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Yesterday I gave myself a little time to muck about.
I saw Dan tweet about a collaborative google map about “Water Infrastructure Collapse”. I had a look and got the general idea to highlight instances where the infrastructure isn’t working. I’ve been interested in the concept of the mostly-invisible infrastructure stack since listening to Vinay talk about 6 ways to die and the work that Jay and others are doing around the idea of #stacktivism ie activism about the stack, it’s ownership, the political consequences etc.
I’d seen the Herne Hill flood in the news the other day, so I added that to the map. And then I searched for “burst water main UK” and found a number of other local news stories – if it’s big enough to stop traffic, it’s usually big enough to make the local paper, and that, these days, means it gets into Google News. So I added a few more, in Derby, Peterborough and S Norwood. [having just written that, I'm thinking now that what the map needs is something to show which water companies are involved...]
That got me thinking about leakage – surely someone must be monitoring this. Someone must be collecting data. So I had a look at the OfWat site and although I found the definitions of key performance indicators, I couldn’t actually find the data except by looking on each of the water companies websites. So I rang them up and put on my best information manager’s voice and asked whether anyone collated it all. No. They don’t, but they do require the companies to publish them and the woman I spoke to pointed me to the page where there are at least links to all the PDFs for this year. Once I’d downloaded all the PDFs I got to the bottom of the page where, “ta da!” there’s actually a summary spreadsheet for download. So I grabbed that.
And had a look. There’s an indicator for Leakage, it’s measured in Megalitres per day. That’s millions of litres per day – the range is between 4.2 and 646. But what’s a megalitre? The people on this friendly Australian forum tell me that an Olympic sized swimming pool might be 50m x 25m x 2m so 2500 cubic metres which would be 2.5 megalitres – so the smallest leakage is a little less than 2 Olympic pools per day and Thames water manages to lose more than 250 of the buggers. Per Day. This is news on the day that it gets announced. But the rest of the time we don’t think much about it, it’s just the way things are. What can we do? Should we do anything?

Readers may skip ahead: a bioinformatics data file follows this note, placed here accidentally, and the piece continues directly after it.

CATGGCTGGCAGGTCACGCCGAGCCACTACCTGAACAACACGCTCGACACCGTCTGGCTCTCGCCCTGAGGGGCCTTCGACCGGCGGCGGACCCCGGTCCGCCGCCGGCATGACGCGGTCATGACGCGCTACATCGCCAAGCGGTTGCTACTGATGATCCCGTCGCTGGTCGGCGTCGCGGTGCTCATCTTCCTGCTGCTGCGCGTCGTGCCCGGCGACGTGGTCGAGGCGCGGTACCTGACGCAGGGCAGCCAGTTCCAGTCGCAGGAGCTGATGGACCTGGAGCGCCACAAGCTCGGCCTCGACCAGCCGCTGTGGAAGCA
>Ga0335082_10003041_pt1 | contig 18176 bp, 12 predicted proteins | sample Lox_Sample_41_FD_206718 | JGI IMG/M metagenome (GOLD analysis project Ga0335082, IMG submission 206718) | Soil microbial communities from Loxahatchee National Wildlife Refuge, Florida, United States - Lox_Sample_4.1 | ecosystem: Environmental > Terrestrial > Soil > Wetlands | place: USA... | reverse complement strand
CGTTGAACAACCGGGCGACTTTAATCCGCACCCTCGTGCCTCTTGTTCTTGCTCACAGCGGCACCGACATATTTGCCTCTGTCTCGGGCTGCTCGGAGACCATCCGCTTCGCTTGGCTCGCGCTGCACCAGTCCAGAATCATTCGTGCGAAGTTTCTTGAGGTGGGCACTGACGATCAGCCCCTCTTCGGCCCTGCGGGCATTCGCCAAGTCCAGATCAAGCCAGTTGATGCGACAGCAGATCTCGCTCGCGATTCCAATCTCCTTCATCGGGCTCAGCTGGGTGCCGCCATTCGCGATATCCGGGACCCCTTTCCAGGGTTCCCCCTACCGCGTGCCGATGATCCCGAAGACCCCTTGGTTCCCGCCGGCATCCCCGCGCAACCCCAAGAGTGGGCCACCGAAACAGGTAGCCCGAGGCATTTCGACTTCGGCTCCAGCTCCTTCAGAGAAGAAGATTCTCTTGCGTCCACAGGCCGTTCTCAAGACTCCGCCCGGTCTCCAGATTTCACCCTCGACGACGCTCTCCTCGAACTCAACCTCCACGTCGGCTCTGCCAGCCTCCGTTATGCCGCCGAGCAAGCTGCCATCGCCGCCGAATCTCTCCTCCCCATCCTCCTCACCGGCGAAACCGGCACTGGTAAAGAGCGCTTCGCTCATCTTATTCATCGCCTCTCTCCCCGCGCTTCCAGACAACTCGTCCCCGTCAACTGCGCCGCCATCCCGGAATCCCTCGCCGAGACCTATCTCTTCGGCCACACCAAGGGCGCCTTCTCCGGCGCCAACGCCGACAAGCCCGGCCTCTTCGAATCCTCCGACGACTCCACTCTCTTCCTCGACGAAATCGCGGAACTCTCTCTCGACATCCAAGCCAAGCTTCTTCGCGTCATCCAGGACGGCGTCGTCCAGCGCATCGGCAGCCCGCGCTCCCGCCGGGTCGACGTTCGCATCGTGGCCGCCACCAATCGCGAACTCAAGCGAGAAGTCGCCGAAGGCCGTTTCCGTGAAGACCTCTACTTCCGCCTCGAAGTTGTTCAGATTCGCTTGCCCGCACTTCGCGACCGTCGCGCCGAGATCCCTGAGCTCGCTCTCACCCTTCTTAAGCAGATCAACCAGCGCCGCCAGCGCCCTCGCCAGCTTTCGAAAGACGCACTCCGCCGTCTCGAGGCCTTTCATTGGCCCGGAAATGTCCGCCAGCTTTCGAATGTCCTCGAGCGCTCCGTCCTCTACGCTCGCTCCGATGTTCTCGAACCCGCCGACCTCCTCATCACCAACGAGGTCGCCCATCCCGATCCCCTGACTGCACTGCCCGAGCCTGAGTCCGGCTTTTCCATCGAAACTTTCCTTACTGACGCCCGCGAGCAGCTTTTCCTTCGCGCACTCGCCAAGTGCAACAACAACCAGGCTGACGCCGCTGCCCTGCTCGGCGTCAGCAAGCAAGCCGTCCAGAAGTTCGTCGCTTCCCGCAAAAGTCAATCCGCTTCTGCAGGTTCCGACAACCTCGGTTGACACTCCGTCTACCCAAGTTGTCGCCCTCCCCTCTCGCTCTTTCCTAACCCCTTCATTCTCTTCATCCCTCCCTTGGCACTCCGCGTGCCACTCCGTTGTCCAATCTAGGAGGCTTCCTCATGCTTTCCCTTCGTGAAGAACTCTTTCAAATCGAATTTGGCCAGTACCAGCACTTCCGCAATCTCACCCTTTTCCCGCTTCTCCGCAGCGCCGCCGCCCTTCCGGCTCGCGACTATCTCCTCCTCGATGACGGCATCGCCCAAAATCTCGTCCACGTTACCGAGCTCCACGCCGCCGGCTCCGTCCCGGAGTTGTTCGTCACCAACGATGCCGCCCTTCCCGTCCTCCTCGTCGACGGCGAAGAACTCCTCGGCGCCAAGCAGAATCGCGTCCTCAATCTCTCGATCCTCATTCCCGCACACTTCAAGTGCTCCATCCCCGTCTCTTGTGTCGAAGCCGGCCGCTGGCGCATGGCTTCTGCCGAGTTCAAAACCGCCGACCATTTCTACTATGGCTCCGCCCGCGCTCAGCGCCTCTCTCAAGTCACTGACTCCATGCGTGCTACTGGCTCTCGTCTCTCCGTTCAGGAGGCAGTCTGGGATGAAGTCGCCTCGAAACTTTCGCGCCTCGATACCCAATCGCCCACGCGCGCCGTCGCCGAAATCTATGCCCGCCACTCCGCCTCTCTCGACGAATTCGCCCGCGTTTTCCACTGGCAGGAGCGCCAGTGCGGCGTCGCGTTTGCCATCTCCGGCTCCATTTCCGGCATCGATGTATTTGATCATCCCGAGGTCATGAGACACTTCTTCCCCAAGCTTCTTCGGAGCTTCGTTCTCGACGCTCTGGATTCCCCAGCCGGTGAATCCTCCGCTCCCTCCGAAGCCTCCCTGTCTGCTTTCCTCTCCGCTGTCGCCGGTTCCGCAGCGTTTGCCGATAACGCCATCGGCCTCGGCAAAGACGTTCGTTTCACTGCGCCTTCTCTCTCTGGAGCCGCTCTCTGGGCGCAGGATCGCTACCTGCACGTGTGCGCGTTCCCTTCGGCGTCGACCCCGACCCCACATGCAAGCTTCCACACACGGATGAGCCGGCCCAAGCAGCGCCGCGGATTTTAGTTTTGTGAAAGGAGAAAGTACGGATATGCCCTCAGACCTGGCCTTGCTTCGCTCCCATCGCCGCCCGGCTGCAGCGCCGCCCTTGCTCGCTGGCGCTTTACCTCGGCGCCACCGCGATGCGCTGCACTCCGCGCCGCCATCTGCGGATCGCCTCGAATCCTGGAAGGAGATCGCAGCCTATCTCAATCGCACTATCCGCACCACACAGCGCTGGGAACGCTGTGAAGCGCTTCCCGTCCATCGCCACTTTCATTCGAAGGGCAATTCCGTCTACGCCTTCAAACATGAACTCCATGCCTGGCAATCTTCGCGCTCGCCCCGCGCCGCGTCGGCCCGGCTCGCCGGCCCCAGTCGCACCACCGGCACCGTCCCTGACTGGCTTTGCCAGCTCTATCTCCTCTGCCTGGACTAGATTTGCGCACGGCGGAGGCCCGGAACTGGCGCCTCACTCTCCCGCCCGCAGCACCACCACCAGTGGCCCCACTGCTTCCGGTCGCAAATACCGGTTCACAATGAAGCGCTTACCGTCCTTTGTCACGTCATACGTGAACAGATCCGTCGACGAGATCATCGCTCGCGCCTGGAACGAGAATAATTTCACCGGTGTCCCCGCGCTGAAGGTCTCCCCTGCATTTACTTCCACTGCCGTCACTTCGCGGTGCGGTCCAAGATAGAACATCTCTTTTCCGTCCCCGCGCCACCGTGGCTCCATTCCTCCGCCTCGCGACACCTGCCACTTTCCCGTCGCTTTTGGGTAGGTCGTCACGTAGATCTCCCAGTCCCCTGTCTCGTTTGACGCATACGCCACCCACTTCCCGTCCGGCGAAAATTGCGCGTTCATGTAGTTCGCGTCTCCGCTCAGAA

So then I got thinking about how much that might be per person. And the only thing I could find about populations served by each water company was this fact sheet from greenchristian.org.uk – thank you green Christians!
I put them together in this Google spreadsheet and that’s when my nightmares really began It seems that the charts in Google spreadsheets are not very friendly to people wanting to make scatter plots and even less so if such people want to do some regression analysis add a line of best fit. The “Advanced Edit” is nothing of the sort. So I hacked something together.
That line of red dots is the line of best fit – the two companies way above the line are Dwr Cymru to the left and United Utilities (covering the North West) at about the 7 million people mark.
It’s a pretty good straight line (r2=0.88) which I interpret as meaning that they’re all equally bad at it – it’s not as if the little companies serving smaller populations are able to concentrate on it or that big old Thames just has a difficult time because it’s so big.
Anyway that’s as far as I got before my mucking around time ran out. Nothing to do with Social Artists Business Models or Hacking the Barbican, but I had fun!